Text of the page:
A vacation to the Bahamas turned into a “nightmare” for a US attorney and his girlfriend, who was allegedly subjected to 24 hours of undue treatment by Bahamas Immigration authorities on her arrival at the Lynden Pindling International Airport.
Paul Donovan, an attorney from Boston, said his girlfriend, Jesika de Oliviera is traumatised by the “horrible” ordeal she suffered on July 2 after being denied entry to the country, not being allowed a phone call and allegedly being detained without cause at the Detention Centre.
“She was assaulted, harassed and extorted for money in an environment with no water, food, shower or a private toilet,” the attorney further claimed.
Mr Donovan and Ms de Oliviera, a Brazilian, had made plans for a trip to Grand Bahama. He had been to the Bahamas before, but it was her first visit.
She flew from Natal to Nassau, arriving at 11:30am, and was due to take a connecting flight to Freeport six hours later. Mr Donovan said his girlfriend was expected to arrive a day earlier than him in Grand Bahama, where he had rented a villa for a month.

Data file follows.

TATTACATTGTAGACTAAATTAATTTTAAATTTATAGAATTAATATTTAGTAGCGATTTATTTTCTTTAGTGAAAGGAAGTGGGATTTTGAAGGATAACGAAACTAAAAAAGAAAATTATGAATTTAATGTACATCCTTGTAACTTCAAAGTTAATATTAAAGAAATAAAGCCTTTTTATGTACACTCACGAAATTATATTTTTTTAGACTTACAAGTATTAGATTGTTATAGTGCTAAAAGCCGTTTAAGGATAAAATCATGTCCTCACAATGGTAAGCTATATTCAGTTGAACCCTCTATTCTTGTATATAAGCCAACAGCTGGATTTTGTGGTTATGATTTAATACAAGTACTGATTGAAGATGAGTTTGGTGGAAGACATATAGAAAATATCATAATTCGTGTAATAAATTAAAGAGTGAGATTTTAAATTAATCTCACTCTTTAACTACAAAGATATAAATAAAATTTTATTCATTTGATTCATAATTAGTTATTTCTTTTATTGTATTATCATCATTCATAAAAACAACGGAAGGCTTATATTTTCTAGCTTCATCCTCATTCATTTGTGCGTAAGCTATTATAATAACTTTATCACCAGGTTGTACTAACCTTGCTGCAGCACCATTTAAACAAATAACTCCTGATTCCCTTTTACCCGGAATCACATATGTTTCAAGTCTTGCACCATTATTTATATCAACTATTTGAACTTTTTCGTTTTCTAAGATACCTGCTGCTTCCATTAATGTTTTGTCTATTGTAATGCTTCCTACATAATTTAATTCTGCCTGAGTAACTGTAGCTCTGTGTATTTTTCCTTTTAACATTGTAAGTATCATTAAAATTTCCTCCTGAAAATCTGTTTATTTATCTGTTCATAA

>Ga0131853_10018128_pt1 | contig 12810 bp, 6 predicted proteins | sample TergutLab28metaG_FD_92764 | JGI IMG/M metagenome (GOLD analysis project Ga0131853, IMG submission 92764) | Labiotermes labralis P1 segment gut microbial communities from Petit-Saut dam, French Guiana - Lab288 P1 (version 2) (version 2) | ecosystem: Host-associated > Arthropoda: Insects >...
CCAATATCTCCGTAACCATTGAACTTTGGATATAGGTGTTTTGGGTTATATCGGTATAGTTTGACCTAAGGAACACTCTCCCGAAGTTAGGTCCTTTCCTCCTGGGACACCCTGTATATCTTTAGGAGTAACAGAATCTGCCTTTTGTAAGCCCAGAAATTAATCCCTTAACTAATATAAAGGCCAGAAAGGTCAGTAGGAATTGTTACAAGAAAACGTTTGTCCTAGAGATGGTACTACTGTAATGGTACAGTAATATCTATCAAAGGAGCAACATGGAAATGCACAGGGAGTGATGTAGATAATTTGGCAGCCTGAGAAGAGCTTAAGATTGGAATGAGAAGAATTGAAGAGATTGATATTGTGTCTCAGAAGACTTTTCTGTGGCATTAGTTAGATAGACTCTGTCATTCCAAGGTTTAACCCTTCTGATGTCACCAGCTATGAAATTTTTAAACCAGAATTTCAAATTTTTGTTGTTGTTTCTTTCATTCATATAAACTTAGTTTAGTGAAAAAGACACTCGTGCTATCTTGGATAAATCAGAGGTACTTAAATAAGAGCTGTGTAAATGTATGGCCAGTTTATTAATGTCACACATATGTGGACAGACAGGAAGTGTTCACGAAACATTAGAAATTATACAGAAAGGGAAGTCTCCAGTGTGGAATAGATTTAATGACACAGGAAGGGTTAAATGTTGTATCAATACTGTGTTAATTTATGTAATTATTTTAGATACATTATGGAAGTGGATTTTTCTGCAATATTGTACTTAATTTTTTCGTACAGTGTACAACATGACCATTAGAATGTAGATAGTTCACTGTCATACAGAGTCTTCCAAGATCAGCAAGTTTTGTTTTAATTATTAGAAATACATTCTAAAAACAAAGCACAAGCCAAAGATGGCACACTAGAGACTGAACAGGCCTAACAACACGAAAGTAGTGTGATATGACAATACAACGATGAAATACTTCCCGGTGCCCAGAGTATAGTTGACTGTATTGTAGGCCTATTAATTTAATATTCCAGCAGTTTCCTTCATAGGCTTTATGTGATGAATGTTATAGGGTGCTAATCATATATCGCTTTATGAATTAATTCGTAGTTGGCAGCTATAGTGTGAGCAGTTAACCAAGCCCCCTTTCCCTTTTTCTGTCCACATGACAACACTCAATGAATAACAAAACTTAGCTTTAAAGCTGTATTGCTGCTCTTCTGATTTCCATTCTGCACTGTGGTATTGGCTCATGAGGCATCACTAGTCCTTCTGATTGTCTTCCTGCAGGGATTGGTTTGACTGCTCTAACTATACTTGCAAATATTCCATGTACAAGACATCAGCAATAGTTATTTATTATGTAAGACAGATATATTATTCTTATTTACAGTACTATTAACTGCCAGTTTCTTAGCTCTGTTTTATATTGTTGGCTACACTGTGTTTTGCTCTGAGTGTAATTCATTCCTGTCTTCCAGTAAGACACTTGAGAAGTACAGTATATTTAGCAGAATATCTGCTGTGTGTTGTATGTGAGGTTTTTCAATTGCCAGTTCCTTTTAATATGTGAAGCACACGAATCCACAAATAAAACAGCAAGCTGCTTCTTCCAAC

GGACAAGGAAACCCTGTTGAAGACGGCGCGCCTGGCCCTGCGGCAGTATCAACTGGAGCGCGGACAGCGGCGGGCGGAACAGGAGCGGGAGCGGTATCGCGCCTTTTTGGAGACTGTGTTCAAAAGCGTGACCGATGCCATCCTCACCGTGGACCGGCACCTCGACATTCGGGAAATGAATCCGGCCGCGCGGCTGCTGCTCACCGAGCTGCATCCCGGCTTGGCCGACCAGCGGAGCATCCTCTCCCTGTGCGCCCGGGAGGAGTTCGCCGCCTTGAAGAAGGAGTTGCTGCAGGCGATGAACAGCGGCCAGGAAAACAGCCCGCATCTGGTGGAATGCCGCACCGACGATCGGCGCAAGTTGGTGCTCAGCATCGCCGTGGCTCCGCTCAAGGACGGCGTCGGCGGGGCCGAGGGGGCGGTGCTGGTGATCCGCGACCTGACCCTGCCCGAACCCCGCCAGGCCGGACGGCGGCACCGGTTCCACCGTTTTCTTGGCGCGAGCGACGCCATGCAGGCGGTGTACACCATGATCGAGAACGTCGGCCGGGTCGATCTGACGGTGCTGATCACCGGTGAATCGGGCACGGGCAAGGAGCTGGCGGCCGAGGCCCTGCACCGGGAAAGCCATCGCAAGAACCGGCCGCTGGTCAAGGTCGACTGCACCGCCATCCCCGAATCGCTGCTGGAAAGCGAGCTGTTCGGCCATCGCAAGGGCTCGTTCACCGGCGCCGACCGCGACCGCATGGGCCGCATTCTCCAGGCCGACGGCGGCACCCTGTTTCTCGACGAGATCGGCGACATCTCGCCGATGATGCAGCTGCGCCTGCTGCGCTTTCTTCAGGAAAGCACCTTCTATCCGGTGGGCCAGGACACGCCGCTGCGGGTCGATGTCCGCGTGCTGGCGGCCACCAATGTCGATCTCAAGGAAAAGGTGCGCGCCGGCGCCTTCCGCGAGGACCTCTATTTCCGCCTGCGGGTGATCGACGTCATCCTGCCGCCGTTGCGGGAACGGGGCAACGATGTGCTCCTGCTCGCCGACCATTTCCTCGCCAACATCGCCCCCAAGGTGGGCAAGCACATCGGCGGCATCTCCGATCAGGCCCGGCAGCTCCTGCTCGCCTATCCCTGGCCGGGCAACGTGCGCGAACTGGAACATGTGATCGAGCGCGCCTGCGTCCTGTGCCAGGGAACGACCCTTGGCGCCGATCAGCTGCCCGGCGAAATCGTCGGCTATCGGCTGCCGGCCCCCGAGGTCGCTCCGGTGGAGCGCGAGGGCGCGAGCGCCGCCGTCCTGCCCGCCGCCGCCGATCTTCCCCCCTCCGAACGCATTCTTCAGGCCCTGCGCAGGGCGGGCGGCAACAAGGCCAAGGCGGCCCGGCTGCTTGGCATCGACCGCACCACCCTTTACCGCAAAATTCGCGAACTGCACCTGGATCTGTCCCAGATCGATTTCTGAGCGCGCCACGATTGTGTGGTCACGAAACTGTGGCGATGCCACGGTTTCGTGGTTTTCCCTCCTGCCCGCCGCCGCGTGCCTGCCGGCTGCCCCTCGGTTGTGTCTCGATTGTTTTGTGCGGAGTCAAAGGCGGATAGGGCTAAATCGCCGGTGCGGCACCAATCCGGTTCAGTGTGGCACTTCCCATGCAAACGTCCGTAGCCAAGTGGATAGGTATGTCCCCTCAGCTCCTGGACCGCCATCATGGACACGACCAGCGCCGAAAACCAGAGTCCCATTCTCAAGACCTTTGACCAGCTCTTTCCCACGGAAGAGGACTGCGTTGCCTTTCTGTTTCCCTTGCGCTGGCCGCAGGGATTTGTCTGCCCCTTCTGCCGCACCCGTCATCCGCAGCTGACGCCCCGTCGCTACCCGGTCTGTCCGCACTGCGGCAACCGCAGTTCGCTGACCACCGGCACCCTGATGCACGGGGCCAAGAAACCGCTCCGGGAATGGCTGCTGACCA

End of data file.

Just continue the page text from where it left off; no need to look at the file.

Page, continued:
However, things took an unexpected turn when an Immigration officer at LPIA stopped Ms de Oliviera and refused to grant her leave to land.
Mr Donovan said his girlfriend speaks Spanish and Portuguese, but does not speak English well. “As best she could she gave the officer all of the details of our trip, including my name and phone number. She had all the proper documentation, including a passport, return ticket to Natal, the address and phone number where we were staying as well as the name and phone number of the owner,” he explained.
He said she was also travelling with $300 of Brazilian currency and was going to convert it on arrival. However, the supervising Immigration officer refused her entry to the Bahamas stating that she did not have enough money with her.
The attorney said the officer was relying on the portion of the Bahamas Immigration Act, which states that a person shall demonstrate that they “are capable of supporting himself ... during such time as he may be permitted to remain in the Bahamas”.
He noted that the statute is vague and does not specify how much money a person must have to enter the country.